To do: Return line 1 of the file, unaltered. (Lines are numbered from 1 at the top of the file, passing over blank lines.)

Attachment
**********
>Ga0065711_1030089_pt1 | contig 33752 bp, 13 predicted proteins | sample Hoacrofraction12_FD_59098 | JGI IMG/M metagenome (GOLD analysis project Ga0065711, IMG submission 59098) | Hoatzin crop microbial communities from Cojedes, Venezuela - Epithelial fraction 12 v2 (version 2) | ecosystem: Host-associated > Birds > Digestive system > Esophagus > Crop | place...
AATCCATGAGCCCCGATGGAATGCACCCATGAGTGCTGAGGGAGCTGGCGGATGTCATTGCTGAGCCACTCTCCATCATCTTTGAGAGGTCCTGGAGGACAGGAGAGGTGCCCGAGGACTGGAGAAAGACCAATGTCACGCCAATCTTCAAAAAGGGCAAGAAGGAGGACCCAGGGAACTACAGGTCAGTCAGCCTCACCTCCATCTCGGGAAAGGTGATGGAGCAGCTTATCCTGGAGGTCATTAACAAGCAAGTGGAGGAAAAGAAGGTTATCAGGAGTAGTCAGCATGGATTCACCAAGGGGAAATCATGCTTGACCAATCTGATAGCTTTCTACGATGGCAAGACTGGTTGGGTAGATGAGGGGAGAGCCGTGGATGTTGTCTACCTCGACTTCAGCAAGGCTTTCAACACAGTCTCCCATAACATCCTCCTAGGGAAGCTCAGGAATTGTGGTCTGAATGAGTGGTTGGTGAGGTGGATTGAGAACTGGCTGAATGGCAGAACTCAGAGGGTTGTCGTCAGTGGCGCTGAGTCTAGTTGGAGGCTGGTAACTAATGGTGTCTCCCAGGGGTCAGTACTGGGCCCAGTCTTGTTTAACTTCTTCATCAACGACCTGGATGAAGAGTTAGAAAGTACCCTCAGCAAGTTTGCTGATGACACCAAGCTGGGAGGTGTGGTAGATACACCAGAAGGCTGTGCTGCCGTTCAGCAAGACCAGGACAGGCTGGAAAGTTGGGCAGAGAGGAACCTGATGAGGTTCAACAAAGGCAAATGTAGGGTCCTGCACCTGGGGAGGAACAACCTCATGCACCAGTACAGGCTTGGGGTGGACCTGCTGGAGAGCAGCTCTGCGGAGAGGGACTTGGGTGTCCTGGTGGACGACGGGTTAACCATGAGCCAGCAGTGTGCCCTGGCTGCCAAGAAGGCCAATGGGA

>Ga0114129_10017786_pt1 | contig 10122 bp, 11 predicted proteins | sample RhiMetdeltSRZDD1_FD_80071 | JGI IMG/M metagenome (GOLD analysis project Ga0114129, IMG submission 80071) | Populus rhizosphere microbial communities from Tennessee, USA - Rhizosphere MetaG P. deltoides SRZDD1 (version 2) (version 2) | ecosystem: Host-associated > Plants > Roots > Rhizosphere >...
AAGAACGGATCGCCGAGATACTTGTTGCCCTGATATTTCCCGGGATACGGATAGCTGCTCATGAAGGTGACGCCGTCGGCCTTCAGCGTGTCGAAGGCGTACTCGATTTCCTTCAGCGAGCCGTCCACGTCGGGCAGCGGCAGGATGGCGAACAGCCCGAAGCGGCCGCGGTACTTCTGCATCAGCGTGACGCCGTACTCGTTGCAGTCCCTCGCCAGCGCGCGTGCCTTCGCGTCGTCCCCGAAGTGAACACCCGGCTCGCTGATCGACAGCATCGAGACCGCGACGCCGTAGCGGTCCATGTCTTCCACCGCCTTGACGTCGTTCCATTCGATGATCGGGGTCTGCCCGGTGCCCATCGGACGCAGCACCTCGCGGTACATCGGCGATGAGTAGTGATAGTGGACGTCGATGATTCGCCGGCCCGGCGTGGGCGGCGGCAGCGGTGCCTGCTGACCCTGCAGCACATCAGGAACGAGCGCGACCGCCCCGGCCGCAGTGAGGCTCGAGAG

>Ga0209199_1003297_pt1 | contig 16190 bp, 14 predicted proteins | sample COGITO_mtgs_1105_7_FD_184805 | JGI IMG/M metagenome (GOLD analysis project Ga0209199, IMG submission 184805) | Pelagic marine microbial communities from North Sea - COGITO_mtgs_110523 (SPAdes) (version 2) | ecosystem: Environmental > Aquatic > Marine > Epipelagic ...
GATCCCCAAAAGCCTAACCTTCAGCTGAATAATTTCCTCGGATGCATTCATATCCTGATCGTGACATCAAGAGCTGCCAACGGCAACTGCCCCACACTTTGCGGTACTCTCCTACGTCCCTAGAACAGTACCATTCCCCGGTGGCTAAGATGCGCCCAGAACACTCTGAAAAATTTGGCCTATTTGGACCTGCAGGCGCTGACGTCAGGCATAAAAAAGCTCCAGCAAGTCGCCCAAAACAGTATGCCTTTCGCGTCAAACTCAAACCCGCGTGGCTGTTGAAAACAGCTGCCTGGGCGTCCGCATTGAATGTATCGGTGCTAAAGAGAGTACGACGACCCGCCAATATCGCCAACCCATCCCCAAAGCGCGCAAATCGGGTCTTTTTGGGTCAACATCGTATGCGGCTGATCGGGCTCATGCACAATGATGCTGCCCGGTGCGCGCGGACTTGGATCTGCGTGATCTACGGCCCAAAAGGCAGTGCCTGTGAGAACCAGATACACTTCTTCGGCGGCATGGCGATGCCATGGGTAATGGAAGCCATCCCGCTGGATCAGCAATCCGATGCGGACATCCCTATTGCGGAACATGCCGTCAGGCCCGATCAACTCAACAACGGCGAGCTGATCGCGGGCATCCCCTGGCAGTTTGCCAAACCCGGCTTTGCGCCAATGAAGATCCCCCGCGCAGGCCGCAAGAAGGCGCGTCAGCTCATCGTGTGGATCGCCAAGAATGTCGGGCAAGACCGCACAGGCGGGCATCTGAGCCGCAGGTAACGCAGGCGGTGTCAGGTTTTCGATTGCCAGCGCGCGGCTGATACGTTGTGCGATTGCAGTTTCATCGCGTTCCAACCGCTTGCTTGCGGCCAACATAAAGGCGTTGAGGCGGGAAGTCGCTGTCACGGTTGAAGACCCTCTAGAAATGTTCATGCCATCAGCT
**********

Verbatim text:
>Ga0065711_1030089_pt1 | contig 33752 bp, 13 predicted proteins | sample Hoacrofraction12_FD_59098 | JGI IMG/M metagenome (GOLD analysis project Ga0065711, IMG submission 59098) | Hoatzin crop microbial communities from Cojedes, Venezuela - Epithelial fraction 12 v2 (version 2) | ecosystem: Host-associated > Birds > Digestive system > Esophagus > Crop | place...